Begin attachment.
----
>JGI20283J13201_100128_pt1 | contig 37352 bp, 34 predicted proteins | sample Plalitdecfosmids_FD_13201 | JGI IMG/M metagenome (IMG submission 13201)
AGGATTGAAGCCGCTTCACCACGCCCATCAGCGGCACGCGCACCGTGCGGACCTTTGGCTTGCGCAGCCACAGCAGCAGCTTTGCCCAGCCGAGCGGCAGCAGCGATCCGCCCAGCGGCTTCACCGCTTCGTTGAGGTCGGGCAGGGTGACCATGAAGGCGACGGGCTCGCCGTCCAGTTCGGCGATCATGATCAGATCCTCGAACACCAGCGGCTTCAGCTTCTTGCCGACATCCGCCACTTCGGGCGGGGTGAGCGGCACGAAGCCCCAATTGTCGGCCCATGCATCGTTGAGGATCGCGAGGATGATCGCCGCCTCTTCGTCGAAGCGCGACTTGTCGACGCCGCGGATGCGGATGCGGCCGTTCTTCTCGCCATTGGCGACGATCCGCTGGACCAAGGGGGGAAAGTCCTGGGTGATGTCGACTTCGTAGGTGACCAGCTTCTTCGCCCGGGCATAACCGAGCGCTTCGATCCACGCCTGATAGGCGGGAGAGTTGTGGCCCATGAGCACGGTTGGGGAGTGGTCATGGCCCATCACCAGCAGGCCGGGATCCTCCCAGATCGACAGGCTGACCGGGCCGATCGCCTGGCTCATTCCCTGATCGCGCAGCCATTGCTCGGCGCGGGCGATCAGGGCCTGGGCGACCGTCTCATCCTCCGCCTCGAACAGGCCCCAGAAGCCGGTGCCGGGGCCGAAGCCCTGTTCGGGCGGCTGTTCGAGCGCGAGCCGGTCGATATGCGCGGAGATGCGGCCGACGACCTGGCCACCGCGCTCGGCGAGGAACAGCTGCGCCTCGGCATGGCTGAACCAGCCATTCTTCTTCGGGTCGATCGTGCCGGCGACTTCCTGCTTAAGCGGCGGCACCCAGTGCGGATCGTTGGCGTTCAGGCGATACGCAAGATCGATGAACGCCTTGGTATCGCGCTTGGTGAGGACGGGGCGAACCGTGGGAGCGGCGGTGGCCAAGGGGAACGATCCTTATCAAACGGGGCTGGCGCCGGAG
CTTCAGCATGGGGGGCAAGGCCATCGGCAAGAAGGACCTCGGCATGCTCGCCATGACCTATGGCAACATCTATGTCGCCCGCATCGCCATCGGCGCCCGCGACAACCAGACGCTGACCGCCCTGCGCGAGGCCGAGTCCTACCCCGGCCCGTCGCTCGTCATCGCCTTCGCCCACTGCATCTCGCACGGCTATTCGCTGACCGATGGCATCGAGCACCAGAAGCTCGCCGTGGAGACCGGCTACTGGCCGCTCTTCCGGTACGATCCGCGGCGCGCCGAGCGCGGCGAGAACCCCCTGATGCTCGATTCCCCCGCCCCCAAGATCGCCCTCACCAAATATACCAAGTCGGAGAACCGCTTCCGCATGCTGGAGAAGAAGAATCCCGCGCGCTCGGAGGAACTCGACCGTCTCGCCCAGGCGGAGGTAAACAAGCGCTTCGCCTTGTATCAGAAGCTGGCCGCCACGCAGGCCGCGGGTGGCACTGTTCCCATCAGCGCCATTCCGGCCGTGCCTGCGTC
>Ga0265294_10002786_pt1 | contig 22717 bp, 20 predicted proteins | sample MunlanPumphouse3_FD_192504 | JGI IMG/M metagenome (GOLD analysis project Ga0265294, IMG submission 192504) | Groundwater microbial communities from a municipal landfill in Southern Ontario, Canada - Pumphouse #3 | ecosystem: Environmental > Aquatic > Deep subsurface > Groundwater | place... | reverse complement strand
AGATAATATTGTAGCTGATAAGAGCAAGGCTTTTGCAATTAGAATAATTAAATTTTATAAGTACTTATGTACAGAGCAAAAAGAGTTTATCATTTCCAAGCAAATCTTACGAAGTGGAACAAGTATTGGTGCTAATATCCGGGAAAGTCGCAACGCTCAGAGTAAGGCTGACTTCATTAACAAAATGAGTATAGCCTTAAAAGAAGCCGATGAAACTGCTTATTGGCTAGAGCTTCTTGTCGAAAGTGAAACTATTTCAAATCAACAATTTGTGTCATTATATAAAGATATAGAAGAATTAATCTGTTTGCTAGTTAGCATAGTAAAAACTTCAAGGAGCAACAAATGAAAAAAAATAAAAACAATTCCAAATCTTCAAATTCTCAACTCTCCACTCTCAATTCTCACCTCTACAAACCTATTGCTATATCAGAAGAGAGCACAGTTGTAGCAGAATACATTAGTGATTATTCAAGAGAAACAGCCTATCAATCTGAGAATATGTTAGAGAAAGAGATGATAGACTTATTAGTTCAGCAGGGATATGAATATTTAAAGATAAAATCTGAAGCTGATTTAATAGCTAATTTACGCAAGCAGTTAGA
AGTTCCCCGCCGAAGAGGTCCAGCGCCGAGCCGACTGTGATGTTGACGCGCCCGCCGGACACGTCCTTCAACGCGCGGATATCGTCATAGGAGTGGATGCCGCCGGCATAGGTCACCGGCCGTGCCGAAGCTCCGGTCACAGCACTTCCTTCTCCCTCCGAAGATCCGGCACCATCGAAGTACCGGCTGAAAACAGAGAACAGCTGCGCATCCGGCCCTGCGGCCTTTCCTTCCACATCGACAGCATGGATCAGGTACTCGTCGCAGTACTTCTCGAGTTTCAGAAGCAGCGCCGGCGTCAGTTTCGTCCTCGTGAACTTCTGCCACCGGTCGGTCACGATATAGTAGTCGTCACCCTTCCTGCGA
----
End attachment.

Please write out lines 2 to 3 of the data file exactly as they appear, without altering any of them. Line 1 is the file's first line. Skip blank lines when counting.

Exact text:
AGGATTGAAGCCGCTTCACCACGCCCATCAGCGGCACGCGCACCGTGCGGACCTTTGGCTTGCGCAGCCACAGCAGCAGCTTTGCCCAGCCGAGCGGCAGCAGCGATCCGCCCAGCGGCTTCACCGCTTCGTTGAGGTCGGGCAGGGTGACCATGAAGGCGACGGGCTCGCCGTCCAGTTCGGCGATCATGATCAGATCCTCGAACACCAGCGGCTTCAGCTTCTTGCCGACATCCGCCACTTCGGGCGGGGTGAGCGGCACGAAGCCCCAATTGTCGGCCCATGCATCGTTGAGGATCGCGAGGATGATCGCCGCCTCTTCGTCGAAGCGCGACTTGTCGACGCCGCGGATGCGGATGCGGCCGTTCTTCTCGCCATTGGCGACGATCCGCTGGACCAAGGGGGGAAAGTCCTGGGTGATGTCGACTTCGTAGGTGACCAGCTTCTTCGCCCGGGCATAACCGAGCGCTTCGATCCACGCCTGATAGGCGGGAGAGTTGTGGCCCATGAGCACGGTTGGGGAGTGGTCATGGCCCATCACCAGCAGGCCGGGATCCTCCCAGATCGACAGGCTGACCGGGCCGATCGCCTGGCTCATTCCCTGATCGCGCAGCCATTGCTCGGCGCGGGCGATCAGGGCCTGGGCGACCGTCTCATCCTCCGCCTCGAACAGGCCCCAGAAGCCGGTGCCGGGGCCGAAGCCCTGTTCGGGCGGCTGTTCGAGCGCGAGCCGGTCGATATGCGCGGAGATGCGGCCGACGACCTGGCCACCGCGCTCGGCGAGGAACAGCTGCGCCTCGGCATGGCTGAACCAGCCATTCTTCTTCGGGTCGATCGTGCCGGCGACTTCCTGCTTAAGCGGCGGCACCCAGTGCGGATCGTTGGCGTTCAGGCGATACGCAAGATCGATGAACGCCTTGGTATCGCGCTTGGTGAGGACGGGGCGAACCGTGGGAGCGGCGGTGGCCAAGGGGAACGATCCTTATCAAACGGGGCTGGCGCCGGAG
CTTCAGCATGGGGGGCAAGGCCATCGGCAAGAAGGACCTCGGCATGCTCGCCATGACCTATGGCAACATCTATGTCGCCCGCATCGCCATCGGCGCCCGCGACAACCAGACGCTGACCGCCCTGCGCGAGGCCGAGTCCTACCCCGGCCCGTCGCTCGTCATCGCCTTCGCCCACTGCATCTCGCACGGCTATTCGCTGACCGATGGCATCGAGCACCAGAAGCTCGCCGTGGAGACCGGCTACTGGCCGCTCTTCCGGTACGATCCGCGGCGCGCCGAGCGCGGCGAGAACCCCCTGATGCTCGATTCCCCCGCCCCCAAGATCGCCCTCACCAAATATACCAAGTCGGAGAACCGCTTCCGCATGCTGGAGAAGAAGAATCCCGCGCGCTCGGAGGAACTCGACCGTCTCGCCCAGGCGGAGGTAAACAAGCGCTTCGCCTTGTATCAGAAGCTGGCCGCCACGCAGGCCGCGGGTGGCACTGTTCCCATCAGCGCCATTCCGGCCGTGCCTGCGTC